New Conspiracy Theory Video Suggests Moon Landing Was Faked And Filmed In A Studio



There have always been rumors that the moon landing never actually happened and that it was faked. Some conspiracy theories suggest that NASA utilized the expertise of acclaimed movie director Stanley Kubrick (2001: A Space Odyssey) to replicate astronauts landing on the moon. None of these allegations have ever been substantiated but that hasn’t stopped a new conspiracy theory about an Appollo moon landing to go viral.

The United States has taken pride in the fact that NASA astronauts were the first to step foot on the moon. A total of 12 U.S. astronauts have landed on the moon, the first being Neil Armstrong and Buzz Aldrin on Apollo 11 on July 20, 1969. The last person to walk on the moon was astronaut Eugene Andrew Cernan on Apollo 17 on December 7, 1972. Now a new eagled-eyed detail of a photo suggests that the Apollo 17 mission was faked.

YouTube user Streetcap1 made an observation of an official NASA photo from Apollo 17’s lunar mission in 1972. There appears to be a man walking around the moon in the reflection of an astronaut’s visor. You can see the official NASA photo HERE.


The conspiracy theorist zoomed in on the astronaut’s visor and it appears to be a person walking on the moon without a spacesuit. There was a three-man team for Apollo 17 including Commander Cernan, Command Module Pilot Ronald Evans, and Lunar Module Pilot Harrison Schmitt. However, the person in the reflection doesn’t appear to have a bulky spacesuit. “What we appear to have here is a figure of a human, not wearing a space suit, circa early 70s. An Apollo 17 photograph,” the video suggests. “It looks like a man. Back in the early 70s. Long hair. Wearing some sort of waistcoat type thing.”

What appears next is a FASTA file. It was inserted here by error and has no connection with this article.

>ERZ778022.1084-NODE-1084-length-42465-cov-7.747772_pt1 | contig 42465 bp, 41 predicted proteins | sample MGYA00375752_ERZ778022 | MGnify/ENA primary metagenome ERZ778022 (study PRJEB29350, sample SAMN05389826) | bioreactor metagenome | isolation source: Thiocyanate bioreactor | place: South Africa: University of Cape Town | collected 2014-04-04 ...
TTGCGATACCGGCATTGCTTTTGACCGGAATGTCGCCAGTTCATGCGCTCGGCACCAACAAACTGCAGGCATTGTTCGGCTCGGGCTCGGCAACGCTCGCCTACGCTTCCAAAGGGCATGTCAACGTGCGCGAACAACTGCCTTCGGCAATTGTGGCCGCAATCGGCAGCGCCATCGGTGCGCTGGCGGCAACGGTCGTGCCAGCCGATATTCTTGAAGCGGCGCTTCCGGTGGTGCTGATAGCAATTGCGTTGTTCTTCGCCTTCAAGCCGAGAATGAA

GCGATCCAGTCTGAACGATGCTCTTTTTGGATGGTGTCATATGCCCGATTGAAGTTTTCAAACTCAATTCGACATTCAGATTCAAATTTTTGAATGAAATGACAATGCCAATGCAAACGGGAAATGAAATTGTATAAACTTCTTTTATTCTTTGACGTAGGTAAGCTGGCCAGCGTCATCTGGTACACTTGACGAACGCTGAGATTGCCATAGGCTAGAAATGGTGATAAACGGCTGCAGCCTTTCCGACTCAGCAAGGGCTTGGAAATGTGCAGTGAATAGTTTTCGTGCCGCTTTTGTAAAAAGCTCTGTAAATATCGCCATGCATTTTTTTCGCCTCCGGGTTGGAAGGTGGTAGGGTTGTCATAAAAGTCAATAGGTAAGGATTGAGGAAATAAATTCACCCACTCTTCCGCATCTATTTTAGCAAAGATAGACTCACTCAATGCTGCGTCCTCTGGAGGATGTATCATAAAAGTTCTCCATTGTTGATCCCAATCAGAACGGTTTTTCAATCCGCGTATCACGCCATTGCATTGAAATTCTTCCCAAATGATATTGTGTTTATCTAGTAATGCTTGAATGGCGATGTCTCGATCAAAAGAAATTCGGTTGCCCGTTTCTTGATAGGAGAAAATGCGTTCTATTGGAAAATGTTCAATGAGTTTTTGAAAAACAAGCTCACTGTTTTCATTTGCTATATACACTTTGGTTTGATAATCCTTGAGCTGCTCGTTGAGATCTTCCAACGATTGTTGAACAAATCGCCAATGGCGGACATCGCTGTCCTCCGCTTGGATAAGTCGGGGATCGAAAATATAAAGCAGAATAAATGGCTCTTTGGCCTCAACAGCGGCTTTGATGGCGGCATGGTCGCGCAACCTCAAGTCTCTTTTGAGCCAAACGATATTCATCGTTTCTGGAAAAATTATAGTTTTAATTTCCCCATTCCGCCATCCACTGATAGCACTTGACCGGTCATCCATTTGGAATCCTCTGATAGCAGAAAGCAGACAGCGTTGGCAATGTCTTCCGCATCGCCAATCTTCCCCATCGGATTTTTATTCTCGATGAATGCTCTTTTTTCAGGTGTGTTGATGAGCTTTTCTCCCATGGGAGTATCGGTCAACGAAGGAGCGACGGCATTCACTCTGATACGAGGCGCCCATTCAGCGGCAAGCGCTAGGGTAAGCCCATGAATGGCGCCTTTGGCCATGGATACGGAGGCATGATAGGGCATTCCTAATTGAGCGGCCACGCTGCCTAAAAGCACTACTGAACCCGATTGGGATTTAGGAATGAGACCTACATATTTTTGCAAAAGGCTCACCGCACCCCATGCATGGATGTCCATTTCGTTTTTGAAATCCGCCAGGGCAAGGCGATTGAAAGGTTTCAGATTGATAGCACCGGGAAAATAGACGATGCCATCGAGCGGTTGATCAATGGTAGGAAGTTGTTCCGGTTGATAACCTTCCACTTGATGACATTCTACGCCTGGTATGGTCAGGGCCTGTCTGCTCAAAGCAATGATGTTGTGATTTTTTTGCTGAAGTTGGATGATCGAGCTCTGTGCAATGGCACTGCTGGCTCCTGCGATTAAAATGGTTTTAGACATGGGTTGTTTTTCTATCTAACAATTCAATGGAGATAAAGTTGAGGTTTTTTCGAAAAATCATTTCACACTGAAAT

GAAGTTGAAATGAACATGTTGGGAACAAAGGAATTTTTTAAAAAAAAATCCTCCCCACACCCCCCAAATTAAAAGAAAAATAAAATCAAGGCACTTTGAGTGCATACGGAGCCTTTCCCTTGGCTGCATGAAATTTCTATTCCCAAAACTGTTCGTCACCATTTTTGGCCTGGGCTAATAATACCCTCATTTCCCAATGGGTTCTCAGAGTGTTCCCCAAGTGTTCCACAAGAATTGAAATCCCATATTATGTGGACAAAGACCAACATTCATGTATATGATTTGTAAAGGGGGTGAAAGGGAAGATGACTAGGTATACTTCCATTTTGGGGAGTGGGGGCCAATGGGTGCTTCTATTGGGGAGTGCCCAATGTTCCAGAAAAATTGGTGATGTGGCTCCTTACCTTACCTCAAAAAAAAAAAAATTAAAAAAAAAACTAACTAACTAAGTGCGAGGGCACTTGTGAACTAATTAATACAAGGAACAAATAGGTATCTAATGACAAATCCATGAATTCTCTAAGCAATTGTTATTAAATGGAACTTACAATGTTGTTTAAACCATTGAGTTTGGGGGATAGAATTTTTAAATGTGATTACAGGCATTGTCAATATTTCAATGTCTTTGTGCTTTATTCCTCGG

The conspiracy theory suggests that faking the lunar landing helped the United States defeat the Soviet Union in the space race during the height of the Cold War. So was the moon landing a hoax?

[DailyMail]

BroBible Newsletter - The best sports and culture news directly to your inbox

* indicates required